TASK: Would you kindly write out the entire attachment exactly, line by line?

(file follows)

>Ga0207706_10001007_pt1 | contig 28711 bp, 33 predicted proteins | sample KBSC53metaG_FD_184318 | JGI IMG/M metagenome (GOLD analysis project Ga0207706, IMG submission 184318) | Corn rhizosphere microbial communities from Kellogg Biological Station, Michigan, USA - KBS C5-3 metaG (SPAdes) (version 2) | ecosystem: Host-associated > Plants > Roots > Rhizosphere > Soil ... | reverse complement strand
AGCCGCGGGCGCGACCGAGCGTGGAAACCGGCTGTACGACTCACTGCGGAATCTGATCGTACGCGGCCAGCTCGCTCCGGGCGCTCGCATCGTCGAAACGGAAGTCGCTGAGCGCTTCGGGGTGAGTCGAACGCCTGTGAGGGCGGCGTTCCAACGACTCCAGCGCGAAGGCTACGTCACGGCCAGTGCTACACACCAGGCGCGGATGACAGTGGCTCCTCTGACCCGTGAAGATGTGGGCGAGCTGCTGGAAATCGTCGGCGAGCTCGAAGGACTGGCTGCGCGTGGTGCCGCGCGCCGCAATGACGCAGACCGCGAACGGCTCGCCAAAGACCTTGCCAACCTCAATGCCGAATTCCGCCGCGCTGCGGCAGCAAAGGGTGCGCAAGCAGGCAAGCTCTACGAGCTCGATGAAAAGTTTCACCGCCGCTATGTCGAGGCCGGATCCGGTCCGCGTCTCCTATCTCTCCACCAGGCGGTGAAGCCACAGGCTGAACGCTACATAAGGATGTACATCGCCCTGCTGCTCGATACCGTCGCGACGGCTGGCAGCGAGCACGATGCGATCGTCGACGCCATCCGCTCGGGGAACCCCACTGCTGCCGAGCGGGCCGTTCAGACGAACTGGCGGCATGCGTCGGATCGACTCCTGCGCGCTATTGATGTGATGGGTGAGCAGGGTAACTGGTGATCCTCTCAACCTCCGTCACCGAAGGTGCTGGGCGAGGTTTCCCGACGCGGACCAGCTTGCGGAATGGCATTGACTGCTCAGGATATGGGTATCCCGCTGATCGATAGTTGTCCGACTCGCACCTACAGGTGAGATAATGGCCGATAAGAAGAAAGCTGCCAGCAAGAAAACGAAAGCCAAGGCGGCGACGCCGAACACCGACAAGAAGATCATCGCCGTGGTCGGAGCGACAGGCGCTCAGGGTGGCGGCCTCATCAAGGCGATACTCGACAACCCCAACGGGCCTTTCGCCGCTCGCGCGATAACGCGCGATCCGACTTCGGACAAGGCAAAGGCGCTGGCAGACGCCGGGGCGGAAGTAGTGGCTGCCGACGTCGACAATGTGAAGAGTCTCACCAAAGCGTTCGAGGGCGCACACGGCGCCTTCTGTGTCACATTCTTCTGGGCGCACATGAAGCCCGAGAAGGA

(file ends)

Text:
>Ga0207706_10001007_pt1 | contig 28711 bp, 33 predicted proteins | sample KBSC53metaG_FD_184318 | JGI IMG/M metagenome (GOLD analysis project Ga0207706, IMG submission 184318) | Corn rhizosphere microbial communities from Kellogg Biological Station, Michigan, USA - KBS C5-3 metaG (SPAdes) (version 2) | ecosystem: Host-associated > Plants > Roots > Rhizosphere > Soil ... | reverse complement strand
AGCCGCGGGCGCGACCGAGCGTGGAAACCGGCTGTACGACTCACTGCGGAATCTGATCGTACGCGGCCAGCTCGCTCCGGGCGCTCGCATCGTCGAAACGGAAGTCGCTGAGCGCTTCGGGGTGAGTCGAACGCCTGTGAGGGCGGCGTTCCAACGACTCCAGCGCGAAGGCTACGTCACGGCCAGTGCTACACACCAGGCGCGGATGACAGTGGCTCCTCTGACCCGTGAAGATGTGGGCGAGCTGCTGGAAATCGTCGGCGAGCTCGAAGGACTGGCTGCGCGTGGTGCCGCGCGCCGCAATGACGCAGACCGCGAACGGCTCGCCAAAGACCTTGCCAACCTCAATGCCGAATTCCGCCGCGCTGCGGCAGCAAAGGGTGCGCAAGCAGGCAAGCTCTACGAGCTCGATGAAAAGTTTCACCGCCGCTATGTCGAGGCCGGATCCGGTCCGCGTCTCCTATCTCTCCACCAGGCGGTGAAGCCACAGGCTGAACGCTACATAAGGATGTACATCGCCCTGCTGCTCGATACCGTCGCGACGGCTGGCAGCGAGCACGATGCGATCGTCGACGCCATCCGCTCGGGGAACCCCACTGCTGCCGAGCGGGCCGTTCAGACGAACTGGCGGCATGCGTCGGATCGACTCCTGCGCGCTATTGATGTGATGGGTGAGCAGGGTAACTGGTGATCCTCTCAACCTCCGTCACCGAAGGTGCTGGGCGAGGTTTCCCGACGCGGACCAGCTTGCGGAATGGCATTGACTGCTCAGGATATGGGTATCCCGCTGATCGATAGTTGTCCGACTCGCACCTACAGGTGAGATAATGGCCGATAAGAAGAAAGCTGCCAGCAAGAAAACGAAAGCCAAGGCGGCGACGCCGAACACCGACAAGAAGATCATCGCCGTGGTCGGAGCGACAGGCGCTCAGGGTGGCGGCCTCATCAAGGCGATACTCGACAACCCCAACGGGCCTTTCGCCGCTCGCGCGATAACGCGCGATCCGACTTCGGACAAGGCAAAGGCGCTGGCAGACGCCGGGGCGGAAGTAGTGGCTGCCGACGTCGACAATGTGAAGAGTCTCACCAAAGCGTTCGAGGGCGCACACGGCGCCTTCTGTGTCACATTCTTCTGGGCGCACATGAAGCCCGAGAAGGA